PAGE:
An ailing man who returned home in far western Nepal after falling ill in India's Pune city has been thrown out of his village due to mistaken fears that he had contracted swine flu and could infect others.
Thakur Prasad Chaudhari, who was working as a labourer in India's Maharasthra state, had returned home Saturday to his village Janakinagar in remote Kailali district.
Chaudhari, in his 20s, who belongs to the underprivileged Tharu community once treated as bonded slaves, had been diagnosed by a Pune hospital two weeks ago as suffering from anaemia and advised rest, a media report said.
But the people in his village, who had learnt through television about the outbreak of Influenza A (H1N1) in Pune, where the death toll has gone up to 25, refused to believe Chaudhary and accused him of having contracted swine flu, the Naya Patrika daily reported Wednesday.
"He showed them the doctor's prescriptions and even the medicines he was taking but no one paid any heed," Chaudhary's wife Sita told the daily.
After being persecuted by the villagers, Chaudhary has now been forced to take shelter in Nepalgunj town in Banke district, the daily added.
Not satisfied with throwing Chaudhary out, the villagers, wrongly fearing that his family could have been affected and could pass on the infection to others, are now ostracising his wife and children.
"They have stopped us from entering the village," the harassed wife said. "When people pass our house, they call out, this is the house of the family that has swine flu and cover their nose so that they don't breathe in any virus.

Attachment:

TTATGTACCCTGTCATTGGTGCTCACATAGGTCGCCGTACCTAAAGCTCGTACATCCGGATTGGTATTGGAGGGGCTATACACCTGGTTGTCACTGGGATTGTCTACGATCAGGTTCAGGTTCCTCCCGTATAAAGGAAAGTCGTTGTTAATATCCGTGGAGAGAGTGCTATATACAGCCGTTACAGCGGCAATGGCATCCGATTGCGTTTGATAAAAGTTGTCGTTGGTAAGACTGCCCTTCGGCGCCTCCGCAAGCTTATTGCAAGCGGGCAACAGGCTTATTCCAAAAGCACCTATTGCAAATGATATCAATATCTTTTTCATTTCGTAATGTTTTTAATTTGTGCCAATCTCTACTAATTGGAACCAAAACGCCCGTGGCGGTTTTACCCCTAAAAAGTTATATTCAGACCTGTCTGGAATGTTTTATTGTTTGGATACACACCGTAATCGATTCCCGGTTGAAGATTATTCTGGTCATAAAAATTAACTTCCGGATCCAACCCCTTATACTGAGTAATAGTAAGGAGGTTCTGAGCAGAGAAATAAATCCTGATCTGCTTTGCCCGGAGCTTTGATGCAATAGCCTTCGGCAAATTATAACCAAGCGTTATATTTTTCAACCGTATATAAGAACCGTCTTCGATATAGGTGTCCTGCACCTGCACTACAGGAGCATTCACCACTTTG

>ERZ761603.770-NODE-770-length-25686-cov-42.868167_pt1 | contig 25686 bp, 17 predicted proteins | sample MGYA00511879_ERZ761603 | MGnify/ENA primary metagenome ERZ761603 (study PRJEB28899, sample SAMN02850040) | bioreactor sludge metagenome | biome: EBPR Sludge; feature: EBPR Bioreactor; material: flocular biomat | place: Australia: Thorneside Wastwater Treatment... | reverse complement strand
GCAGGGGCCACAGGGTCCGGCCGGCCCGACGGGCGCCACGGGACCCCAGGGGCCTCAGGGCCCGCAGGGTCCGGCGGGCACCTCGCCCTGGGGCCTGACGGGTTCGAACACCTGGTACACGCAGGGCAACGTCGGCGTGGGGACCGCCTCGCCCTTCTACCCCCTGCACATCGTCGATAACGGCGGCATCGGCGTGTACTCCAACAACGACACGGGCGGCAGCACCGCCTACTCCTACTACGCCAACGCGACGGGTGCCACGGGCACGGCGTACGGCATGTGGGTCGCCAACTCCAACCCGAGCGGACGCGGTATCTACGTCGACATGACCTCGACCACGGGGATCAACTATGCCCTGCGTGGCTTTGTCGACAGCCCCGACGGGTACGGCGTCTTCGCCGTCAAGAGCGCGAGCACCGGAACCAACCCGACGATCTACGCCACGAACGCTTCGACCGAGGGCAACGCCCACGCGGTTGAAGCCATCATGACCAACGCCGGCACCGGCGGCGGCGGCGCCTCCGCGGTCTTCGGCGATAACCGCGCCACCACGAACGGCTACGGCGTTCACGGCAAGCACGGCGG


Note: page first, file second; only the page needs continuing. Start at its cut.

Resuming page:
"We are not allowed to work in the village or even buy food or other essential stuff. How can poor people like us survive?"
Chaudhary's plight is similar to the ostracisation people faced when Nepal reported the first outbreak of AIDS.
Despite awareness campaigns by the government and NGOs, in remote villages especially, where literacy is low, people suffering from AIDS, tuberculosis and leprosy are still ostracised by their neighbours.
Health workers refuse to treat them while their children are refused admission in schools.
Kailali, located on the India-Nepal border, is one of the poorest districts in the country. Every day, hundreds of villagers cross the border to go to India in search of work.
The outbreak of swine flu in India, where 67 people have died so far and over 2,000 diagnosed with the disease, has triggered an exodus of panic-stricken Nepali workers who have been returning home in droves.
So far, Nepal has reported only 28 cases of swine flu and all the patients have recovered.